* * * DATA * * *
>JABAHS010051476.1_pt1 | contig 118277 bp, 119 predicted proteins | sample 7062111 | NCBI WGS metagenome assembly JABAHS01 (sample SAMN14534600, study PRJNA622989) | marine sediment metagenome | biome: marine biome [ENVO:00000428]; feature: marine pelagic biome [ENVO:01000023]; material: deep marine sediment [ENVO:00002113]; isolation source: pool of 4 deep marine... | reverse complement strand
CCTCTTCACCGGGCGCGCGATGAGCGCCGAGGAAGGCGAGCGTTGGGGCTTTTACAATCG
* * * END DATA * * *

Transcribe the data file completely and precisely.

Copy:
>JABAHS010051476.1_pt1 | contig 118277 bp, 119 predicted proteins | sample 7062111 | NCBI WGS metagenome assembly JABAHS01 (sample SAMN14534600, study PRJNA622989) | marine sediment metagenome | biome: marine biome [ENVO:00000428]; feature: marine pelagic biome [ENVO:01000023]; material: deep marine sediment [ENVO:00002113]; isolation source: pool of 4 deep marine... | reverse complement strand
CCTCTTCACCGGGCGCGCGATGAGCGCCGAGGAAGGCGAGCGTTGGGGCTTTTACAATCG